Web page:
Skip to main content

Cervidae

Cervidae (deer; infra-order Pecora, superfamily Cervoidea) A family of browsing or grazing animals, which appeared in Eurasia in Miocene and early Pliocene times and had radiated widely by the end of the Pliocene. Some of the later Pleistocene representatives (e.g. Megaceros giganteus, the Irish elk), were giant types, much larger than the surviving forms. The horns (antlers) are complex in many species but simple in ancestral and some primitive species, and absent in Hydropotes (Chinese water deer); usually they are present only in the male (but in Rangifer they are present in both sexes). Usually they are shed annually. Ancestral and some modern species (e.g. Hydropotes) have canine tusks. The feet have four digits. Most species (but not all) are gregarious, living in herds with elaborate social organization. They have a Holarctic distribution. There are about 16 genera, and 43 species, including Cervus (red deer and wapiti or American elk are included in C. elaphus), Rangifer (reindeer or caribou is R. tarandus), Alces (European elk and American moose are both A. alces), Capreolus (roe deer), Dama (fallow deer), and Muntiacus (muntjaks). Moschus (musk-deer), formerly placed in Cervidae, nowadays is universally referred to a separate family, Moschidae.

Cite this article
Pick a style below, and copy the text for your bibliography.

  • MLA
  • Chicago
  • APA

"Cervidae." A Dictionary of Zoology. . Encyclopedia.com. 14 Dec. 2018 <https://www.encyclopedia.com>.

"Cervidae." A Dictionary of Zoology. . Encyclopedia.com. (December 14, 2018). https://www.encyclopedia.com/science/dictionaries-thesauruses-pictures-and-press-releases/cervidae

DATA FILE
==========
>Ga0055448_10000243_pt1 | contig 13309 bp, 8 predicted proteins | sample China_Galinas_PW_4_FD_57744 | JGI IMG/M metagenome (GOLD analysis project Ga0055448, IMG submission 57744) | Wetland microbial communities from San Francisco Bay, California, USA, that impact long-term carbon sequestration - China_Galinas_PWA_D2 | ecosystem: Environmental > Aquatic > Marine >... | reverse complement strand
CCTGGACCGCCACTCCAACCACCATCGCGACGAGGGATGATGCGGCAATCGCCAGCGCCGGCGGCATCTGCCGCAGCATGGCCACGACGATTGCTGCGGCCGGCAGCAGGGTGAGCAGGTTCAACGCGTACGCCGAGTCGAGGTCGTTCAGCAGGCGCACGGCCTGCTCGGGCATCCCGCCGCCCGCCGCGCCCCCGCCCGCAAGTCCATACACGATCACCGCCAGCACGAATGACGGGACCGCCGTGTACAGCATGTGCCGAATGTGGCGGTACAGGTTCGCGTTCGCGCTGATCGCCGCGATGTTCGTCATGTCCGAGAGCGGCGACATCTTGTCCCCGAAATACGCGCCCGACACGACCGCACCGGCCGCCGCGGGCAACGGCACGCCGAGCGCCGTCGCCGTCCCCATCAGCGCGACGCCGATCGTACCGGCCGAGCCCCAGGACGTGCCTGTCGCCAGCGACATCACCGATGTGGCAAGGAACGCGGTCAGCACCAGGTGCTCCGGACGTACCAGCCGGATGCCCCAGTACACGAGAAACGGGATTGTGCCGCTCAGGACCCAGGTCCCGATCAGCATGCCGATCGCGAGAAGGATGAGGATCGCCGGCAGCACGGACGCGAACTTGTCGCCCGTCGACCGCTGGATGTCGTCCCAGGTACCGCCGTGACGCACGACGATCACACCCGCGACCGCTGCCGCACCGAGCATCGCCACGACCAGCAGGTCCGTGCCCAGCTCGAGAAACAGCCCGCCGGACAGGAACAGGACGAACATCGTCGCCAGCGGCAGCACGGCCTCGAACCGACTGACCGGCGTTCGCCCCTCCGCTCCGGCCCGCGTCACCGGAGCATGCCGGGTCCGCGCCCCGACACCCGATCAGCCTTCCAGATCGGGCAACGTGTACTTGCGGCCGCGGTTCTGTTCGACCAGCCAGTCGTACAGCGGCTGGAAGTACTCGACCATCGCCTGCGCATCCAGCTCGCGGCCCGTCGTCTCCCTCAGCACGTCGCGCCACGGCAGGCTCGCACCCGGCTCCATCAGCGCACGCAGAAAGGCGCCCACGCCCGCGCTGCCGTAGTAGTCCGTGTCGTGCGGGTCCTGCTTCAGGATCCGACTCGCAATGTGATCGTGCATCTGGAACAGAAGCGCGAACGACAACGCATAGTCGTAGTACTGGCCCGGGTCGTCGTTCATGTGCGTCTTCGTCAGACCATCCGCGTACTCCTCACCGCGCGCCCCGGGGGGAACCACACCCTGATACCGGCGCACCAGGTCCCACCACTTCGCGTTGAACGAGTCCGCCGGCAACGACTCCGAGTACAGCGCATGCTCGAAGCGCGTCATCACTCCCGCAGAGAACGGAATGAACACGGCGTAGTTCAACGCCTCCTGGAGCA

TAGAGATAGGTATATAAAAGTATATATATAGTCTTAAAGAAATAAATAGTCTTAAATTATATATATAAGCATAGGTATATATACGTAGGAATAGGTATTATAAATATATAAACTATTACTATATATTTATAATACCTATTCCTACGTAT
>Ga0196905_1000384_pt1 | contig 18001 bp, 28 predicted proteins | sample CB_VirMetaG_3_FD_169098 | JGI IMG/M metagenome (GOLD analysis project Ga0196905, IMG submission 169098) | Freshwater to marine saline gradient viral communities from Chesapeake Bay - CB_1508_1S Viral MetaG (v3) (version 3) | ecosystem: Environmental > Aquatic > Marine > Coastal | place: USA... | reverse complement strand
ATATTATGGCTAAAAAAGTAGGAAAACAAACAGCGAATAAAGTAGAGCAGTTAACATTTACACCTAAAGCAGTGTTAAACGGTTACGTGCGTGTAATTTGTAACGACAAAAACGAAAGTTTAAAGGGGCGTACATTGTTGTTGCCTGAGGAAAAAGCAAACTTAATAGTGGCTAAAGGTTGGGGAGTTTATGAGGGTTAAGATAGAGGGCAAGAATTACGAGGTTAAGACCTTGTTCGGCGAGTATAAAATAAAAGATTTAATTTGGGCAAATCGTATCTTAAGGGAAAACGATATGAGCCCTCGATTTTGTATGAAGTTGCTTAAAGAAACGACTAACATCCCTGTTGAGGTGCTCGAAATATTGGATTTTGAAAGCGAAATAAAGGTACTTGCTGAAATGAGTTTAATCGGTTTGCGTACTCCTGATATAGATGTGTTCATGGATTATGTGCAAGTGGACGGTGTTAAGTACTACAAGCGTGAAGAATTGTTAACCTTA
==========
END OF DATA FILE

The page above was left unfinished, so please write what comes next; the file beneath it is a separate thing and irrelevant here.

"Cervidae." A Dictionary of Zoology. . Retrieved December 14, 2018 from Encyclopedia.com: https://www.encyclopedia.com/science/dictionaries-thesauruses-pictures-and-press-releases/cervidae

Learn more about citation styles

Citation styles

Encyclopedia.com gives you the ability to cite reference entries and articles according to common styles from the Modern Language Association (MLA), The Chicago Manual of Style, and the American Psychological Association (APA).

Within the “Cite this article” tool, pick a style to see how all available information looks when formatted according to that style. Then, copy and paste the text into your bibliography or works cited list.

Because each style has its own formatting nuances that evolve over time and not all information is available for every reference entry or article, Encyclopedia.com cannot guarantee each citation it generates. Therefore, it’s best to use Encyclopedia.com citations as a starting point before checking the style against your school or publication’s requirements and the most-recent information available at these sites:

Modern Language Association

http://www.mla.org/style

The Chicago Manual of Style

http://www.chicagomanualofstyle.org/tools_citationguide.html

American Psychological Association

http://apastyle.apa.org/

Notes:
  • Most online reference entries and articles do not have page numbers. Therefore, that information is unavailable for most Encyclopedia.com content. However, the date of retrieval is often important. Refer to each style’s convention regarding the best way to format page numbers and retrieval dates.
  • In addition to the MLA, Chicago, and APA styles, your school, university, publication, or institution may have its own requirements for citations. Therefore, be sure to refer to those guidelines when editing your bibliography or works cited list.